Roy, What Do You Want To Prove?
Roy Keane has seemingly identified an image problem of his own: I think he believes people consider him to be nothing more but a creation of Sir Alex Ferguson, a loyal puppet of the Manchester United manager.
It is of course rubbish, even if some may think along those lines: anyone who has seen Keano play knows he's quite an individual. But still, he feels it prudent to put as much distance between himself and Fergie as possible.
The latest sign is that he stated Brian Clough was the best manager he ever had.
'I have to say he was an absolute genius," he said.
"I meet other players who played under him and we have all got our own stories, but he was a genius, an absolute genius, and certainly the best manager I played under, without a shadow of a doubt.
'I just feel very lucky, like other players who played under him, to have had that opportunity. He was a genius and he has still left his mark on the football club.
'We were there a few weeks ago and you still feel he is around the building somewhere. I am sure he is - in spirit anyway.'
Brian Clough WAS a genius: there's no denying that. If Keano said, ahead of their visit to Nottingham Forest, that he was on a par with Fergie then there is no problem.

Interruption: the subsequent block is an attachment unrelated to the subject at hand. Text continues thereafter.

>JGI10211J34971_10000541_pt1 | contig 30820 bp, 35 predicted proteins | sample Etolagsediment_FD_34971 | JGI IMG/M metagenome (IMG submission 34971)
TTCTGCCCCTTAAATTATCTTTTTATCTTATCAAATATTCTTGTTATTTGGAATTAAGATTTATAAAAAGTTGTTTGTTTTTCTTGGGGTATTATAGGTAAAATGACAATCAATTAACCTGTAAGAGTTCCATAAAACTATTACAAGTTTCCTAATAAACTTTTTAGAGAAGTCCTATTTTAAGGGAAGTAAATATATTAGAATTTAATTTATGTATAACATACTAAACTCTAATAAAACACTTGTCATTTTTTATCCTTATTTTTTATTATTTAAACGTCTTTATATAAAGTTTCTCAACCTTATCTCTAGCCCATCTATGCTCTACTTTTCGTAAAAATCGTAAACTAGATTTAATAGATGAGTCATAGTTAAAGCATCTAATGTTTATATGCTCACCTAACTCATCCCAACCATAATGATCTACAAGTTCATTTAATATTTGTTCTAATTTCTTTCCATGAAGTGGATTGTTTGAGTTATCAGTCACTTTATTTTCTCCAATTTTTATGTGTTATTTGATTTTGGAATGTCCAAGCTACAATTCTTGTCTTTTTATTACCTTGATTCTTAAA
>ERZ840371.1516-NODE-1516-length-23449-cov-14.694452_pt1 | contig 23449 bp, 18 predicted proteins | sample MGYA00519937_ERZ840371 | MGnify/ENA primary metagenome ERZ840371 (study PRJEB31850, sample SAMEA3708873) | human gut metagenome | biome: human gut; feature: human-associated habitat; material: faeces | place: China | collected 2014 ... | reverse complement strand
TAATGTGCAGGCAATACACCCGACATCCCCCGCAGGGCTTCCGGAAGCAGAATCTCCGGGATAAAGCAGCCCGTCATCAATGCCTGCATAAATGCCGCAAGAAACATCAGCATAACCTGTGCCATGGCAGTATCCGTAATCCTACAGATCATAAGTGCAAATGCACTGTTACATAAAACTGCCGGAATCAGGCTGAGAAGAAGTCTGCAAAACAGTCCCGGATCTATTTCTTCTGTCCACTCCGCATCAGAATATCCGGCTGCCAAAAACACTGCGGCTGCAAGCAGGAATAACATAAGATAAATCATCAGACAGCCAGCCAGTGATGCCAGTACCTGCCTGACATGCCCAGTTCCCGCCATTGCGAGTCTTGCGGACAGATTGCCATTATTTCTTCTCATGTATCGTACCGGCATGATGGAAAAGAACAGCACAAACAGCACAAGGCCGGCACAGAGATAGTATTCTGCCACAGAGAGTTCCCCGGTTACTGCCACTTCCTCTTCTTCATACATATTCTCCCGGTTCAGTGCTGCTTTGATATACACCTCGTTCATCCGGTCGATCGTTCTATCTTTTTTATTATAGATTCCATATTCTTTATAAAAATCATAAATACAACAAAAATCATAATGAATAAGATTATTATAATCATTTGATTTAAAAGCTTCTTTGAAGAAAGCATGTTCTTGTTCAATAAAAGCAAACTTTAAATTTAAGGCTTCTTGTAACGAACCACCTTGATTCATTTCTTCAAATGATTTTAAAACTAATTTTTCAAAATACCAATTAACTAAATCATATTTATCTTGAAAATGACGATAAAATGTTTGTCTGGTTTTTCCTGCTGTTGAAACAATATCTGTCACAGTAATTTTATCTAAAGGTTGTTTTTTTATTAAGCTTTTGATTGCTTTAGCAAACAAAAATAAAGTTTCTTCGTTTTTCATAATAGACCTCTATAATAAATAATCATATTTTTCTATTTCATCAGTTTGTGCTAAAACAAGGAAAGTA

But Keane has been working with Fergie for more than 12 years, he was closer to him than any player ever. Keane's departure was painful, yes, and he might feel it unjust, the way he was treated but he admitted since then that he had made a mistake and apologised for it.
I must ask: would Fergie ever say that one of his players was certainly, without a doubt, better than Roy Keane? I don't think so. It is about respect. I'm not the one to settle the Clough or Ferguson debate: for me, Fergie is the greatest manager ever. But Roy Keane, who achieved his greatest successes with Fergie, and did that while being Fergie's closest ally, simply should not place anyone above the old Scot.
Roy, you've got nothing to prove. You proved that your name alone is a great luring power: Gary Megson or Neil Warnock couldn't have brought Djibril Cissé to Sunderland. We know you're not Fergie's captain anymore, we know that you're a powerful manager of your own. Distancing yourself from the most important man of your footballing career is disrespectful. You should not do it.
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